Her symptoms appeared to have that ‘raw’ edge of recall that an experiential trauma has, as opposed to such an archaic wounding. In archaic wounding, the client is less able to describe the feeling; it just is. It has been there so long it has become embedded as a part of life. The client is unable to detach themselves from the feeling. Most often words are not enough to describe the experience. This especially happens when the experience is pre-verbal.
This did not feel pre-verbal to me.
As a result I decided to use CBT and exploratory work in an attempt to elicit more about the origins of the phobia and understand it.
Around this time I was intermittently using a technique (as an intervention) that, back then, did not have a lot of airtime, especially in Australia. It is called eye movement desensitisation and reprocessing, better known as EMDR. It is now used and recognised widely.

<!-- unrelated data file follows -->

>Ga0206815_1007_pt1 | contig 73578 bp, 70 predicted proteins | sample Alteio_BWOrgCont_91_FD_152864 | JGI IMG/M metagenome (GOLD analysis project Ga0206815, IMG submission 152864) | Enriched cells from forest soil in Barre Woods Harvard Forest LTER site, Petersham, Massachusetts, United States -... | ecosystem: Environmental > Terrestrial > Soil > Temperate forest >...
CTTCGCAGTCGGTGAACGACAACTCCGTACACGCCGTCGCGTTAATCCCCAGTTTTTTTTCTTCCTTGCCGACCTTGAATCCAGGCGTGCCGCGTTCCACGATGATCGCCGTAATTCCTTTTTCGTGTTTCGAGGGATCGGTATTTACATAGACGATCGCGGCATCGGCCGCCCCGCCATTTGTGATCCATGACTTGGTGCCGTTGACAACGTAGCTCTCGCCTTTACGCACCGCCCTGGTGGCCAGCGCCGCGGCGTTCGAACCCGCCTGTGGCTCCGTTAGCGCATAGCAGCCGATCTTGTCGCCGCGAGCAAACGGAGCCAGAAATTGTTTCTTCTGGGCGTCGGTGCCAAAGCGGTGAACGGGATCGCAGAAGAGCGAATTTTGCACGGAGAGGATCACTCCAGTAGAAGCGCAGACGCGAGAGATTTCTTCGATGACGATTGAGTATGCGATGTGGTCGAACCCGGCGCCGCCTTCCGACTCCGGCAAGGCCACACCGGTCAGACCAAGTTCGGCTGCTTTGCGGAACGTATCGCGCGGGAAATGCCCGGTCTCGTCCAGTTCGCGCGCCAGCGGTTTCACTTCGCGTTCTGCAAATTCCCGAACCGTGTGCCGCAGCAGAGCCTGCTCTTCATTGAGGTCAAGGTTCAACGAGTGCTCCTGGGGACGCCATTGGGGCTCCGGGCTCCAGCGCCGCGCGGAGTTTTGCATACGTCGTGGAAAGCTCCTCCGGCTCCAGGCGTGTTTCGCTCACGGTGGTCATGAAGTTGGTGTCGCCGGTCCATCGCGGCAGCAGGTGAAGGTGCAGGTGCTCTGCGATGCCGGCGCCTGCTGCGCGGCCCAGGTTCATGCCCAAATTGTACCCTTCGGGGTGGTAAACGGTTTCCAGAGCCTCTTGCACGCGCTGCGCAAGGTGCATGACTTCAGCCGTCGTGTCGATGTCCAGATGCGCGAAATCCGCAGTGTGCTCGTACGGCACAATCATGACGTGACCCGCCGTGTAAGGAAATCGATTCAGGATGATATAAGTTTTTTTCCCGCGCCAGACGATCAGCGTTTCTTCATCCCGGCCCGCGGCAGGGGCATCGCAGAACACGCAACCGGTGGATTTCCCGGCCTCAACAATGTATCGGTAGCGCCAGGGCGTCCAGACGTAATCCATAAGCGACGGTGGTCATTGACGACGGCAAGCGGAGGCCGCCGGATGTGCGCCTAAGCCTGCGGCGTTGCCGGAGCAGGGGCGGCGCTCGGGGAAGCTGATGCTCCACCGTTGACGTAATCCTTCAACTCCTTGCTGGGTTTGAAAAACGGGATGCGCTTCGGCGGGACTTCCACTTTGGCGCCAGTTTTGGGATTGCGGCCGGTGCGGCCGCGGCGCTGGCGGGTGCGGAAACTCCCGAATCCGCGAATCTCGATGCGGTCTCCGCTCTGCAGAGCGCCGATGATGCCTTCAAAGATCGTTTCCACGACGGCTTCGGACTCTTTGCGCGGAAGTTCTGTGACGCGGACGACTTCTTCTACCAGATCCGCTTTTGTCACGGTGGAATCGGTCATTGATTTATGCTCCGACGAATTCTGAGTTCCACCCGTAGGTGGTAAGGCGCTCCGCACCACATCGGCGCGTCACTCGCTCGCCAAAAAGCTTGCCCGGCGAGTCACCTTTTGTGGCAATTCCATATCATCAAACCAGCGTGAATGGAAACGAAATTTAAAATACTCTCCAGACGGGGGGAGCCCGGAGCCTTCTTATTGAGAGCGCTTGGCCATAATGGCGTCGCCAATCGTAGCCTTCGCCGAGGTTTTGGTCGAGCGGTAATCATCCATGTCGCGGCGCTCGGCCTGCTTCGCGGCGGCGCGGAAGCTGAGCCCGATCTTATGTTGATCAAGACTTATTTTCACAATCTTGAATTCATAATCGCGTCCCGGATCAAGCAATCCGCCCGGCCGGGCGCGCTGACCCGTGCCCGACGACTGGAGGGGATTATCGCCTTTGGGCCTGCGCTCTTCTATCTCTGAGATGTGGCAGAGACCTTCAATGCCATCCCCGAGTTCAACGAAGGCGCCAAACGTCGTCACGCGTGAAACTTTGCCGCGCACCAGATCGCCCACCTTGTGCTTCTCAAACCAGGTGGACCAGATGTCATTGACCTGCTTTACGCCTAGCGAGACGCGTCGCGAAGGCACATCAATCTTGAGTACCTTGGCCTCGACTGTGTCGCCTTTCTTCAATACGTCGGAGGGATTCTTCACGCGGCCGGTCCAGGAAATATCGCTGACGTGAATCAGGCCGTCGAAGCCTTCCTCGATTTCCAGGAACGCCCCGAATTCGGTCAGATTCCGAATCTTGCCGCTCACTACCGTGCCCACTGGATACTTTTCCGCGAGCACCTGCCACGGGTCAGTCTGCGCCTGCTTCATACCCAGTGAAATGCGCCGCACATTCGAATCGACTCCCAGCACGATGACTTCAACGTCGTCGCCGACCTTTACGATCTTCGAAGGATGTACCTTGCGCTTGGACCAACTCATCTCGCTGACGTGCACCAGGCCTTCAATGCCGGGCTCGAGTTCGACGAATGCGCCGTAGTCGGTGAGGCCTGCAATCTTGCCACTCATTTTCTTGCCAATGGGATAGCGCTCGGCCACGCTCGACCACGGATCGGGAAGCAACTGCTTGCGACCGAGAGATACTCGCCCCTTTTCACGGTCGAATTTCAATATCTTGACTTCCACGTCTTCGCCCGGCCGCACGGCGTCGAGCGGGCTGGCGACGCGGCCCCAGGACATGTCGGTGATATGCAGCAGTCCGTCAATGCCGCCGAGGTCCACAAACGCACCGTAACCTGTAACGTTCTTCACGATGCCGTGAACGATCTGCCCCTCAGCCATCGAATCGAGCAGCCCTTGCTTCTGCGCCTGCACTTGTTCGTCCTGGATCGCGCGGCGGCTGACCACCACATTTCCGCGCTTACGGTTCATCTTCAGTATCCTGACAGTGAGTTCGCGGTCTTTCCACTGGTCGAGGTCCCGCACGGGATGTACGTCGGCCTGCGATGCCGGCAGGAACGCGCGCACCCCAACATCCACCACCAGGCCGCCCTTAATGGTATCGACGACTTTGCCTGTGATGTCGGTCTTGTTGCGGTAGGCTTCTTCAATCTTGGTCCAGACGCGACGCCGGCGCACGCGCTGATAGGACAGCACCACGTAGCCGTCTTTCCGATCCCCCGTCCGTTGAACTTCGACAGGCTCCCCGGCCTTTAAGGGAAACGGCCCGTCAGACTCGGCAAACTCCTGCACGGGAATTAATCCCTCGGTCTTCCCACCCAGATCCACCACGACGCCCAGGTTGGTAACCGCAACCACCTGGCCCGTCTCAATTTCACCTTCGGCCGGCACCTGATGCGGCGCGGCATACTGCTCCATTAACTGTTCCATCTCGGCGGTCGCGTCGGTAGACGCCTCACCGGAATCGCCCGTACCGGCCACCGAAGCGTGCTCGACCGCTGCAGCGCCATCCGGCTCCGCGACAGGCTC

I had found the use of EMDR profound. I did not use it as a one-off treatment and only ever used it to assist an area of my longer term work with a client, often when at an impasse, to elicit pre-verbal information.
EMDR is not psychotherapy. I often read in sources on the internet or in medical model information that it is. It is in fact a technique, or intervention, to remove or elicit specific details of trauma. It can help find and desensitise trauma; however, it cannot repair archaic wounding. Such wounding requires long and repetitive unravelling. If EMDR were able to cure long and historic pasts, we would not have the levels of mental health issues, addictions and people killing themselves that we currently do.
In this case, eventually drawing a blank through the usual way of storytelling and talking, I decided to try EMDR. My thinking was that it might assist in ‘unwedging’ some useful data. At this phase I believed the short-term work in both CBT and talking might struggle to find the core.